FREE CONSULTATION | 24 hours a day, 7 days a week
Need Help? Contact Us Today

Bold labels are required.

Contact Information
disclaimer.

The use of the Internet or this form for communication with the firm or any individual member of the firm does not establish an attorney-client relationship. Confidential or time-sensitive information should not be sent through this form.

close
Send Us an Email Subscribe to This Blog's Feed FindLaw Network
Office Location

Law Firm of Scott T. Moorey
1430 Royal Palm Square Boulevard,
Suite 101, Fort Myers, FL 33919
Phone: 239-603-6312
Toll Free: 888-821-9168
Fax: 239-275-6507

The hiring of a lawyer is an important decision that should not be based solely upon advertisements. Before you decide, ask us to send you free written information about our qualifications and experience. This web site is designed for general information only.

BBB Accredited business Click for Review

The difference between a felony and a misdemeanor

If you or your child have been charged with a juvenile crime in Florida, you may be wondering what exactly the charges mean. Confusing terms can make a stressful situation worse when you are trying to understand what will happen in the future. We at the Law Firm of Scott T. Moorey not only work to fight for your rights in court, but also to enlighten you about the complex legal terms that may be used in your case.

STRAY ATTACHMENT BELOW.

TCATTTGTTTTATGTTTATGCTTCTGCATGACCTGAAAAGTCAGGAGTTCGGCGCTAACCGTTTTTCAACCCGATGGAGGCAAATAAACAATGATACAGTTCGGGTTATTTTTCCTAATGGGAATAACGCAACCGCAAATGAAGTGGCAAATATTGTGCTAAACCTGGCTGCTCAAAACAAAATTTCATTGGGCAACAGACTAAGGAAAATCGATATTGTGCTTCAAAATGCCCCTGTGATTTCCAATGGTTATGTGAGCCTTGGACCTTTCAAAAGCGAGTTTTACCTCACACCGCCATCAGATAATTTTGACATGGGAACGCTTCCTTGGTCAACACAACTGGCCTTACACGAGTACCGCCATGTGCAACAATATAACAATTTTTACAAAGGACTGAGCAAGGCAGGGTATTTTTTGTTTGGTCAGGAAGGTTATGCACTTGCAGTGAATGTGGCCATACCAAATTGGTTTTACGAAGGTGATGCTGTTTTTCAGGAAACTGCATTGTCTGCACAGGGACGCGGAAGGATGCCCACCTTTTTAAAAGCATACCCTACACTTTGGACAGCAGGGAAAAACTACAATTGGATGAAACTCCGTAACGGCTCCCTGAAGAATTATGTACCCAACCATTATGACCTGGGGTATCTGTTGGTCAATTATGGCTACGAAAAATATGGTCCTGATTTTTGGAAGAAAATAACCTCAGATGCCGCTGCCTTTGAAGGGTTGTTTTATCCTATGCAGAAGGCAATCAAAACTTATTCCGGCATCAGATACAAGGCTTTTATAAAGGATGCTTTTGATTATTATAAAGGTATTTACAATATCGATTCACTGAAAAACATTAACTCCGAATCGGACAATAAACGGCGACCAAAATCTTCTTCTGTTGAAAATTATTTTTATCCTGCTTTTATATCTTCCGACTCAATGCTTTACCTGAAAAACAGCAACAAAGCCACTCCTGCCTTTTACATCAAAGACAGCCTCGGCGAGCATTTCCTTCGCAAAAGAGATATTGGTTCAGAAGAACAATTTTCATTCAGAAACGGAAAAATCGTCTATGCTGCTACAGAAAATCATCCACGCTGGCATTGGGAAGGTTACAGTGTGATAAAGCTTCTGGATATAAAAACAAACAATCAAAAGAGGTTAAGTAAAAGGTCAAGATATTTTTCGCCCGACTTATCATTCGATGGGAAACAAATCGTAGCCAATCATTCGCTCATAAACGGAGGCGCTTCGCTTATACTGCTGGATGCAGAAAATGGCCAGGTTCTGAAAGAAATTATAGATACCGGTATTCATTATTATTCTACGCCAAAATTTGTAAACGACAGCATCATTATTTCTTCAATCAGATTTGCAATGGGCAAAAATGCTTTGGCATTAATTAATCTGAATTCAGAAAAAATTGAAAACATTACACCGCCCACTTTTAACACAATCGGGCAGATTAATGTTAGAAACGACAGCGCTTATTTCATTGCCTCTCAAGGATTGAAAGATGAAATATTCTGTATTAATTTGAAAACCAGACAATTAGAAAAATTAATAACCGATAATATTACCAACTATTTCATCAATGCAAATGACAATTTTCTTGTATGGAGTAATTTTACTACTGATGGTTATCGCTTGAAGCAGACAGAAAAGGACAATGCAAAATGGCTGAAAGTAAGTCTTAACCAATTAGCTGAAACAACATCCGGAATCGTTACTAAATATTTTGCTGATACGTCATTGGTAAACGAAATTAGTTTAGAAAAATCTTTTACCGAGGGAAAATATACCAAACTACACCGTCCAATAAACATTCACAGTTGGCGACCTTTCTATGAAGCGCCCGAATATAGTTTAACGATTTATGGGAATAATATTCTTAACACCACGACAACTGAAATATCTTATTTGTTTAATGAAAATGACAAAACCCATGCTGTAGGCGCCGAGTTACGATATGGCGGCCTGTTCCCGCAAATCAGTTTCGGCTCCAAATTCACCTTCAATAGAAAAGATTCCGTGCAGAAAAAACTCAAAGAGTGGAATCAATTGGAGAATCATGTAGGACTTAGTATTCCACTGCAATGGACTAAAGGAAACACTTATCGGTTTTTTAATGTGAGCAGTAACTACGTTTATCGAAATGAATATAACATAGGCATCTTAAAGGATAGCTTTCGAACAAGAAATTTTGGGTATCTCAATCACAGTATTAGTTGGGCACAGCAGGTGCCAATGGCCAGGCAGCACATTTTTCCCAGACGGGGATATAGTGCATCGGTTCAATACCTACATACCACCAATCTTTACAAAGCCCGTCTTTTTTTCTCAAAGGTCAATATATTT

One of the two terms you may hear used are felony and misdemeanor. Your outlook on the case will depend on which crime you or your child were charged with. According to Chron.com, felonies include very serious crimes, such as racketeering, kidnapping, rape, murder, embezzlement and felony DUI. Assault leading to bodily injury is also considered a felony. In rare cases, these crimes can lead to the death penalty, but most juveniles who are charged with a felony will face at least a year in prison.

 

The other type of crime that your child may be accused of is a misdemeanor. Misdemeanors include trespassing, vandalism, disorderly conduct, public intoxication and possession of illegal substances. These crimes are generally not as serious and will be punishable by a prison sentence of less than one year and a fine.

 

Understanding exactly what your child is being charged with is the first step toward knowing how to fight for justice. To learn more about the topic of juvenile crime in Florida, please visit our web page.

No Comments

Leave a comment
Comment Information
Visit Us On